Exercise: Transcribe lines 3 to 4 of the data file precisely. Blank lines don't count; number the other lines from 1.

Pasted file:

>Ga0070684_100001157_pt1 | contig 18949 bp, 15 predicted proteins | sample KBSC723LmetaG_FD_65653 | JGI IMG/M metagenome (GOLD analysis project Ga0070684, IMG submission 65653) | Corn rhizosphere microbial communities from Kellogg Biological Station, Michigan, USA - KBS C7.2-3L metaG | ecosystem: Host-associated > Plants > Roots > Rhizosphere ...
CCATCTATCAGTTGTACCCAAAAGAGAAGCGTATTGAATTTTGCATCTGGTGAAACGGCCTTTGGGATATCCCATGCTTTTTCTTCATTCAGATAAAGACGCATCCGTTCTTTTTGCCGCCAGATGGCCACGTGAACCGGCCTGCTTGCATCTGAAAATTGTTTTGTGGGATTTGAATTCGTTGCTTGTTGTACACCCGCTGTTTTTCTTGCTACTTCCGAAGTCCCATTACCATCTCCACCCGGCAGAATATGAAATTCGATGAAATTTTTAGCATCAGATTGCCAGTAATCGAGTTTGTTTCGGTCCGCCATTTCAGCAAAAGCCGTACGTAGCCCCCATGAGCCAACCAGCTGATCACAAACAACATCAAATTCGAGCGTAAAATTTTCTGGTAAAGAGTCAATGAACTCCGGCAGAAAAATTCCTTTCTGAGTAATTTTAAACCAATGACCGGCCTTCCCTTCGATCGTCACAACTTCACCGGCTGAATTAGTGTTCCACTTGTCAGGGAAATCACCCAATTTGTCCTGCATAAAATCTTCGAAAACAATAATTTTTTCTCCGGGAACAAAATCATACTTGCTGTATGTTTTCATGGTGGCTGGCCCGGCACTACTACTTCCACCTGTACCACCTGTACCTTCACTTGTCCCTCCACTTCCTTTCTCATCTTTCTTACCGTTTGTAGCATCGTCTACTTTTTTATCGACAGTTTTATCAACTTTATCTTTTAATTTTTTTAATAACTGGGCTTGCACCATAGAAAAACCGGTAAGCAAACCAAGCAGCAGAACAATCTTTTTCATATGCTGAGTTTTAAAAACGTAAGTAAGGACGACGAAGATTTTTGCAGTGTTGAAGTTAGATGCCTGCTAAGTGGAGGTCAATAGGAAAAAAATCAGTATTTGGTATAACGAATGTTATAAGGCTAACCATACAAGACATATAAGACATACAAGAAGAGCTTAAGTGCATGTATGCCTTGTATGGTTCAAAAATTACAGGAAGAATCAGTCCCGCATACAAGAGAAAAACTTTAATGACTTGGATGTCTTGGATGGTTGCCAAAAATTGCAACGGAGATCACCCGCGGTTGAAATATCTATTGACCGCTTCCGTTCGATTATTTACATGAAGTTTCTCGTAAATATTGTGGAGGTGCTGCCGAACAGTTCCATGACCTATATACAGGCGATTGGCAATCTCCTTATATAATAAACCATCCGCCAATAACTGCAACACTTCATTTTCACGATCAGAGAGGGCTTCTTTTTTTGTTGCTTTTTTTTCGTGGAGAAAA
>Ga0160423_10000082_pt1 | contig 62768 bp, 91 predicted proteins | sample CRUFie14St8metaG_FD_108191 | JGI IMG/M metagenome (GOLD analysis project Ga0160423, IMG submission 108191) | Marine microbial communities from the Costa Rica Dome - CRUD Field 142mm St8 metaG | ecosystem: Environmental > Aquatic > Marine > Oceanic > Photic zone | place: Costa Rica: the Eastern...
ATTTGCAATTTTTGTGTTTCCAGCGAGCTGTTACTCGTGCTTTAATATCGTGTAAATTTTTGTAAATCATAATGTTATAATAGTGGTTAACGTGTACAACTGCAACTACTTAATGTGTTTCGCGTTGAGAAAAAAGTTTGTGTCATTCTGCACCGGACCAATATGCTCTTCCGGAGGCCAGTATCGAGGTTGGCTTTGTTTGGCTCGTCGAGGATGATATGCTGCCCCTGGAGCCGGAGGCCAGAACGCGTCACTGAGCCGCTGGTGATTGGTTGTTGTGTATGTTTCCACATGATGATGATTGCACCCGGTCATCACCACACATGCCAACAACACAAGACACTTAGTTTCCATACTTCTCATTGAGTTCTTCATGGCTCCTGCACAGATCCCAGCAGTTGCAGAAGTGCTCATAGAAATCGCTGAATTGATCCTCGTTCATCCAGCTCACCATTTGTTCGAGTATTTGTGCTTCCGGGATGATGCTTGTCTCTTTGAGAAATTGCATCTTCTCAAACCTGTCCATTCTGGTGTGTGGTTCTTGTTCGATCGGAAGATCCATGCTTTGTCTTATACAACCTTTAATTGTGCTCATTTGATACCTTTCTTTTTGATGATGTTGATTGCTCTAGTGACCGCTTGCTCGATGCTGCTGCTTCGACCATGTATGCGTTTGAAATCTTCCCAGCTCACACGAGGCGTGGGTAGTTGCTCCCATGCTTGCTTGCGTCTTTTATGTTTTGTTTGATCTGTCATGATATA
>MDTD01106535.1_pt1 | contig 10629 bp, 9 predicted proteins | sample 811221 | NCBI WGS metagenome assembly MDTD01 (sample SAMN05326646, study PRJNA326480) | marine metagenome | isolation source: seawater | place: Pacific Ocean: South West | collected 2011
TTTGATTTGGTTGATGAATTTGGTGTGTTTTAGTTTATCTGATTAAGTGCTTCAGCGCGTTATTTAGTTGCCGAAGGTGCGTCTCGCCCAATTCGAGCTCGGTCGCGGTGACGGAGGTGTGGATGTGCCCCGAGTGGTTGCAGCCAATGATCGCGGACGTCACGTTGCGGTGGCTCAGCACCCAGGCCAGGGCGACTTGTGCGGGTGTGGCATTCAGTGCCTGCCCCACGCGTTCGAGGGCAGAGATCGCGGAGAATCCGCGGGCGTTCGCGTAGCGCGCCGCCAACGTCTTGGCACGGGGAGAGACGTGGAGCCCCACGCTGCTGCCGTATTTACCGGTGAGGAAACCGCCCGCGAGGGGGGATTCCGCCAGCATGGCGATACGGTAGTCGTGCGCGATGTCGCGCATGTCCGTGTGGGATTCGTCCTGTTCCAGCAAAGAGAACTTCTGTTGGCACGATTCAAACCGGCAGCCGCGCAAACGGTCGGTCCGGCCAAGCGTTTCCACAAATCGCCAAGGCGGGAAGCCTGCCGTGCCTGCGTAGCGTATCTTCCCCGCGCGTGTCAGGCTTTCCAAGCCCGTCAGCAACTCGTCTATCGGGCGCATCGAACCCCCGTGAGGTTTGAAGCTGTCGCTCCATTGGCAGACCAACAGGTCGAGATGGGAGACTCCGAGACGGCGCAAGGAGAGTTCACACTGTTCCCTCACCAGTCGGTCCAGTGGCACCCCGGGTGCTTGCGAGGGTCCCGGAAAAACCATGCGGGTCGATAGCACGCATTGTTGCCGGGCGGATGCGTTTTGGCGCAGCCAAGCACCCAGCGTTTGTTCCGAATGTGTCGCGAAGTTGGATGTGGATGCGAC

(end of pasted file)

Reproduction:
>Ga0160423_10000082_pt1 | contig 62768 bp, 91 predicted proteins | sample CRUFie14St8metaG_FD_108191 | JGI IMG/M metagenome (GOLD analysis project Ga0160423, IMG submission 108191) | Marine microbial communities from the Costa Rica Dome - CRUD Field 142mm St8 metaG | ecosystem: Environmental > Aquatic > Marine > Oceanic > Photic zone | place: Costa Rica: the Eastern...
ATTTGCAATTTTTGTGTTTCCAGCGAGCTGTTACTCGTGCTTTAATATCGTGTAAATTTTTGTAAATCATAATGTTATAATAGTGGTTAACGTGTACAACTGCAACTACTTAATGTGTTTCGCGTTGAGAAAAAAGTTTGTGTCATTCTGCACCGGACCAATATGCTCTTCCGGAGGCCAGTATCGAGGTTGGCTTTGTTTGGCTCGTCGAGGATGATATGCTGCCCCTGGAGCCGGAGGCCAGAACGCGTCACTGAGCCGCTGGTGATTGGTTGTTGTGTATGTTTCCACATGATGATGATTGCACCCGGTCATCACCACACATGCCAACAACACAAGACACTTAGTTTCCATACTTCTCATTGAGTTCTTCATGGCTCCTGCACAGATCCCAGCAGTTGCAGAAGTGCTCATAGAAATCGCTGAATTGATCCTCGTTCATCCAGCTCACCATTTGTTCGAGTATTTGTGCTTCCGGGATGATGCTTGTCTCTTTGAGAAATTGCATCTTCTCAAACCTGTCCATTCTGGTGTGTGGTTCTTGTTCGATCGGAAGATCCATGCTTTGTCTTATACAACCTTTAATTGTGCTCATTTGATACCTTTCTTTTTGATGATGTTGATTGCTCTAGTGACCGCTTGCTCGATGCTGCTGCTTCGACCATGTATGCGTTTGAAATCTTCCCAGCTCACACGAGGCGTGGGTAGTTGCTCCCATGCTTGCTTGCGTCTTTTATGTTTTGTTTGATCTGTCATGATATA